I spent much of 2014 working for a tech startup company as a "1099 employee", or independent contractor. This, despite having no contract in place. What this means is that you are responsible for paying the full amount due for Social Security and Medicare expenses, including the half that would normally be covered by your employer. You also must make quarterly income tax payments rather than having them due by April of the following year.
Workers who should qualify as full-timers will often find themselves with a 1099-MISC form at the end of the year instead of a W2. But that doesn't mean you are necessarily stuck with that designation. There are tests that the IRS uses to determine how you should be classified, including:
1) Do you receive work assignments directly from the boss, or are you given a project to complete? Note - this one applies even if it is understood that they have the right to issue instructions, whether they actually do or not.
2) Who supplies the tools, workspace and supplies for you to execute the task?
3) Are you expected to work regular hours or can you perform the job on your own time as needed?
4) Are you free to work for other clients or is your time expected to be fully devoted to one employer?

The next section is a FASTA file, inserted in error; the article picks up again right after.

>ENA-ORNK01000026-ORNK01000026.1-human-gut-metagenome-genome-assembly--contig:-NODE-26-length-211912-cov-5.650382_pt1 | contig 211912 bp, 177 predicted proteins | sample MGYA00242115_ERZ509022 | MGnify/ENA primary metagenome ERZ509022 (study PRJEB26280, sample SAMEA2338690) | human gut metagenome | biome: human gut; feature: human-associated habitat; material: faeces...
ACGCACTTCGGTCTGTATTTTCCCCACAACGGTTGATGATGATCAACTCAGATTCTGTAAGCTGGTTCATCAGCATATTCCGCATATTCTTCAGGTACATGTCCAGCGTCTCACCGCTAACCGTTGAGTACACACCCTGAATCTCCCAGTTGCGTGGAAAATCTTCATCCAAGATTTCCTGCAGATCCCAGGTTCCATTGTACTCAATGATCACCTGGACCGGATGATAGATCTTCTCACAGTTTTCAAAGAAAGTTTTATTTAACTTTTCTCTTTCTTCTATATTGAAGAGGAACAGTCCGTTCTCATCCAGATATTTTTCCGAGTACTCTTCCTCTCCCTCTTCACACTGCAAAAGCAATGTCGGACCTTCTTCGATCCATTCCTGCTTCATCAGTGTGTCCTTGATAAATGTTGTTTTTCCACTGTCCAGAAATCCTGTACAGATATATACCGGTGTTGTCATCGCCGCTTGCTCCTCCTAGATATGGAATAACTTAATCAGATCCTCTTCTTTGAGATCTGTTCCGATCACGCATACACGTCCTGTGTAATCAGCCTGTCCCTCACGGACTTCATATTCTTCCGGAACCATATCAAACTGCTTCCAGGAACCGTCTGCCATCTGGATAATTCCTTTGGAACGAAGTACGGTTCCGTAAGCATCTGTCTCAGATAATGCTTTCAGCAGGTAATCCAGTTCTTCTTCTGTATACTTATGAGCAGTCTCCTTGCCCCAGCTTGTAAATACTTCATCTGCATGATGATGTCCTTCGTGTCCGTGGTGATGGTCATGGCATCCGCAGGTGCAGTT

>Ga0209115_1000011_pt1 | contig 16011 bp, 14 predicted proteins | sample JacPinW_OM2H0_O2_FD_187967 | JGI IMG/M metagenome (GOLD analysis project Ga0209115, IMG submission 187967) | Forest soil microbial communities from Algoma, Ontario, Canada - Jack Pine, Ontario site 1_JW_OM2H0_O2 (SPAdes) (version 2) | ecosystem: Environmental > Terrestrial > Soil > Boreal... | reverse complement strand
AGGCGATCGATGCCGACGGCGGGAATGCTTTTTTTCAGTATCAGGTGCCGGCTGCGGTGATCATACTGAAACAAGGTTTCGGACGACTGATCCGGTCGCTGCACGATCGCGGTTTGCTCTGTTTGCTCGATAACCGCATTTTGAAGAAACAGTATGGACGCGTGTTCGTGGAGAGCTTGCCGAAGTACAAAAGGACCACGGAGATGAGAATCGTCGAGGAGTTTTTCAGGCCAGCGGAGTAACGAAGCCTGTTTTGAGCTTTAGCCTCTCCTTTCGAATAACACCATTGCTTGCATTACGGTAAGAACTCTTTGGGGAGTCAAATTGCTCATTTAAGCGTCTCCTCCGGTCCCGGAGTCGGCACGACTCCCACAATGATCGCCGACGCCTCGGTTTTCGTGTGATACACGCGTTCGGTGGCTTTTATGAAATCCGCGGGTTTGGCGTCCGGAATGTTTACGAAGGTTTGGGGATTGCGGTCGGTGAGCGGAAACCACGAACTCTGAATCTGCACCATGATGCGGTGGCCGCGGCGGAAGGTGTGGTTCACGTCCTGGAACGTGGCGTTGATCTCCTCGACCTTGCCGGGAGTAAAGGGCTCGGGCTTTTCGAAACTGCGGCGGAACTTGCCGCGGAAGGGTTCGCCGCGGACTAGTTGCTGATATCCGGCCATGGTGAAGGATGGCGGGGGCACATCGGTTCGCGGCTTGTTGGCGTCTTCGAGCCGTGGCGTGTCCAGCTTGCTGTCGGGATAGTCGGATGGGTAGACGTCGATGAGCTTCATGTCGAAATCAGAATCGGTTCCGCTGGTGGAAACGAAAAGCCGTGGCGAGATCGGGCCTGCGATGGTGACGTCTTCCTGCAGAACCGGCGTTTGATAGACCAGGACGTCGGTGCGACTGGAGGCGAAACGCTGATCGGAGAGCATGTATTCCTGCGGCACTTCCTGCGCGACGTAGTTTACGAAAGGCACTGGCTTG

5) Are you paid an hourly wage?
The IRS has a 20 point questionnaire with further tests to determine your status as described here:
If you feel you have been unfairly classified as a contractor rather than a full time employee, you can submit a form SS-8, "Determination of Worker Status for Purposes of Federal Employment Taxes and Income Tax Withholding". The IRS will mail a copy to the employer for them to make their case before making a determination. That won't happen overnight, particularly this year with an understaffed IRS.
Yes, you are very likely going to damage your relationship with the outfit that gave you the work. But this is just another means for employers to profit at the expense of the people who do the work that earns their profits.
Posted by IDemo | Sat Mar 21, 2015, 01:48 PM (6 replies)
If you have ever attempted to learn computer programming, you've probably seen a common example used by authors to demonstrate the misconstruction of a 'loop': a type of routine that executes a task repeatedly until a certain condition is met; say, adding 1 to a variable until it equals ten. Failing to test for that condition means the condition is never detected and the loop continues without end, locking up your program. "Lather, rinse, repeat? When do I stop?"